Ports of Long Beach and Los Angeles Set Records for Container Movement

Ports of Long Beach and Los Angeles both achieved records for the movement of containers through the port
MSC Sveva during her record breaking call at the Port of Long Beach

Published Jun 25, 2020 8:06 PM by The Maritime Executive

The ports of Long Beach and Los Angeles, California are not only neighbors but they also both continue to demonstrate southern California’s ability to handle the largest containerships in the world. While port traffic might overall be impacted by the coronavirus, both ports recently set records in their container handling operations.

The Port of Long Beach highlighted that three cargo records were set in recent days reaching new levels for ship-to-shore cargo moves. A new North American record was set for the highest volume of container movements during a single call. Workers transferred 17,080 containers, the equivalent of 30,744 TEUs, during a call by the MSC Sveva. Seven ship-to-shore cranes handled at times more than 250 containers per hour to reach the record.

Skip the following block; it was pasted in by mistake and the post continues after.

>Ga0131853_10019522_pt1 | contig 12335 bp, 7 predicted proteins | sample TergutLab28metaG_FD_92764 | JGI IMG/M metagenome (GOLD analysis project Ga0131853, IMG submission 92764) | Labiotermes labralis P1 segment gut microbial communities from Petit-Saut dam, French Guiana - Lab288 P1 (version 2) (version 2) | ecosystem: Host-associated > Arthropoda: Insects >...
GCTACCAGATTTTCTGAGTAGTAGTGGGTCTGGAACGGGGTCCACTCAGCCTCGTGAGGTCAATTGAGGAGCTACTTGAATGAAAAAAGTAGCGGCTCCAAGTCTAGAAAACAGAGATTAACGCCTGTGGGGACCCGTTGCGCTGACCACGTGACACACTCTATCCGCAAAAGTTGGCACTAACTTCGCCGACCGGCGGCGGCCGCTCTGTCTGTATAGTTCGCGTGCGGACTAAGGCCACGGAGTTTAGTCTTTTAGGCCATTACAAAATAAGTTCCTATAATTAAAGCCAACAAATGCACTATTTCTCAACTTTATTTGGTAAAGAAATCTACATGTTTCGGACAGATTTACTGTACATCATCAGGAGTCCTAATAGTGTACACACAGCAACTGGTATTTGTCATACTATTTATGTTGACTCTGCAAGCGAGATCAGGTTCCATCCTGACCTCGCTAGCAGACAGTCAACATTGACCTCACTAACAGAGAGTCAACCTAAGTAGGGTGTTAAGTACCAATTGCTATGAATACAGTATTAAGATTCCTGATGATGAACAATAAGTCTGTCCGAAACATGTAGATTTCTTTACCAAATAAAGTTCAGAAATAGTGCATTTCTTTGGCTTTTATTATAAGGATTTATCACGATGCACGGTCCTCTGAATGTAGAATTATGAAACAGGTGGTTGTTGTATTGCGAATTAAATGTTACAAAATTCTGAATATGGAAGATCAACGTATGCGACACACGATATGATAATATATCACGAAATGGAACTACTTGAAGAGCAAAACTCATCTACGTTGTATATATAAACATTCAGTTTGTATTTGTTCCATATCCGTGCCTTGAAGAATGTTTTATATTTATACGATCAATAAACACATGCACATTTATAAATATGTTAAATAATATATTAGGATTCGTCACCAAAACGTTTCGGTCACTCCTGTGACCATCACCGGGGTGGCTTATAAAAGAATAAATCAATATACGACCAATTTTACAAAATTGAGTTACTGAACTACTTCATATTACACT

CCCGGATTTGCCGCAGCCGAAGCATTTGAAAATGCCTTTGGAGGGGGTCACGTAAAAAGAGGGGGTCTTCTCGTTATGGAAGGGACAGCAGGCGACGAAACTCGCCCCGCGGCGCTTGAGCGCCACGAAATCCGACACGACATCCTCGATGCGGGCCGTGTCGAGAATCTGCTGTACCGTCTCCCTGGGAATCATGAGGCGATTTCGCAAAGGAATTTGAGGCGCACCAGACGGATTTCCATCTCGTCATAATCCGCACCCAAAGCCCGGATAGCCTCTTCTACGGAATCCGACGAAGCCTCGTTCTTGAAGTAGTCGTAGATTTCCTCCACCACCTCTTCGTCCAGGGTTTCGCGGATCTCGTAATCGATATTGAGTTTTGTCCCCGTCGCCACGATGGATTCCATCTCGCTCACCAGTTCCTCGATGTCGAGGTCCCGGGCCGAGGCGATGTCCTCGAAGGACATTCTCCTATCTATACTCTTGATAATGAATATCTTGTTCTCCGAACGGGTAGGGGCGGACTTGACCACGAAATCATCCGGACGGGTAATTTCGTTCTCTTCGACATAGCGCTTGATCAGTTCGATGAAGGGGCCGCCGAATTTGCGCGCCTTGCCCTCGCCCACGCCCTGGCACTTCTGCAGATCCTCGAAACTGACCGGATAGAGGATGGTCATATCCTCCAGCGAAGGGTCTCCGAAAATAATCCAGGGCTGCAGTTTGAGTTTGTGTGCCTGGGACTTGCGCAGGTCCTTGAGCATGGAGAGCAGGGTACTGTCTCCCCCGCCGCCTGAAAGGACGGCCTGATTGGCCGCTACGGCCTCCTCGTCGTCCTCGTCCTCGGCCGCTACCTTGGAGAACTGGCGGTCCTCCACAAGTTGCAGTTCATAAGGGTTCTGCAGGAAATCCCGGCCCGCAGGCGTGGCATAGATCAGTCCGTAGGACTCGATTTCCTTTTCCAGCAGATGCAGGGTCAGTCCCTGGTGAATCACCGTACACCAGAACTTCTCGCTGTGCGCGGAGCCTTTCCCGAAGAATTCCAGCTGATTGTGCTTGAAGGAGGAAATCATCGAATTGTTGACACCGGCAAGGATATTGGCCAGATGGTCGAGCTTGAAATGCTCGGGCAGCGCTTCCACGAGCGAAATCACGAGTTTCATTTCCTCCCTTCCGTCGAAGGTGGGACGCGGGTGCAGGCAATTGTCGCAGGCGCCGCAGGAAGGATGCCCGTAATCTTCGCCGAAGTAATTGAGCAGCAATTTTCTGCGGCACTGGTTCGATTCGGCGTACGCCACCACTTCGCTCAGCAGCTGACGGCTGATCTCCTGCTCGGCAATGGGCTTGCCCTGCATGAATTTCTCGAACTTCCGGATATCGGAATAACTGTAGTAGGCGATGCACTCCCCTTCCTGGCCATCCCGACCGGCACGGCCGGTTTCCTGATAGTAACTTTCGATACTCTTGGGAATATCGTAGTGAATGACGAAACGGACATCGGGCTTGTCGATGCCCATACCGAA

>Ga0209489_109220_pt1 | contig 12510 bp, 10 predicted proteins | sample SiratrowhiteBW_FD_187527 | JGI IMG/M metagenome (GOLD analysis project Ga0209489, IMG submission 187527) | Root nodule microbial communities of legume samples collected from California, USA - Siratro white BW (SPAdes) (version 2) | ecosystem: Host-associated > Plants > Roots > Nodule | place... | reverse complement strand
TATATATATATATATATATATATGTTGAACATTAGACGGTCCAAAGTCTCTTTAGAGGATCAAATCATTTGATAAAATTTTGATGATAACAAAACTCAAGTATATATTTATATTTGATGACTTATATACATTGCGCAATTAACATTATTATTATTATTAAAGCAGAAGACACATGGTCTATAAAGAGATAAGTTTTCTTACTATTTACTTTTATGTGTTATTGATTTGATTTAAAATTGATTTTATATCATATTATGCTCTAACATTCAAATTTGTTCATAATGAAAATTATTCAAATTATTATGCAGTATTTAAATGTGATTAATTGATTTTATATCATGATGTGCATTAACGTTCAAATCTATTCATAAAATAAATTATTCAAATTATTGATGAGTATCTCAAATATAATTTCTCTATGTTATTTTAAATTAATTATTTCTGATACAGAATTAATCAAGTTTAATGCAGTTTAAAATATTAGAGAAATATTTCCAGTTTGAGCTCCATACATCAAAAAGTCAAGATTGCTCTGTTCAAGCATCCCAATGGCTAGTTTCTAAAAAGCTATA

When the NYK Swan called at the Port of Long Beach a total of 12,589 moves on 23,195 TEU were carried out. Similarly, 13,278 moves for 24,974 TEU were completed for the COSCO Shipping Denali

At the Port of Los Angeles, 18,465 containers were moved from the MSC Isabella during a single ship call at APM Terminals’ Pier 400. According to the port, this is a new all-time world record equal to 34,263 TEUs. This exceeds the previous record by 1,385 TEUs and nearly 4,000 more TEUs than the Port of Long Beach’s achievement.

One of the largest ships in the world, the MSC Isabella is part of a new class of 23,000+ TEUs sustainable container ships recently added to the MSC global shipping network. MSC Isabella’s arrival in Los Angeles marked its first time calling at a North American container port.

Approximately 400 meters long and 61 meters wide, the MSC Isabella can carry up to 23,656 TEUs. The vessel arrived at the port on June 12 and was due to sail on June 19. During the ship’s call, the ILWU operated nine ship-to-shore cranes to service the vessel.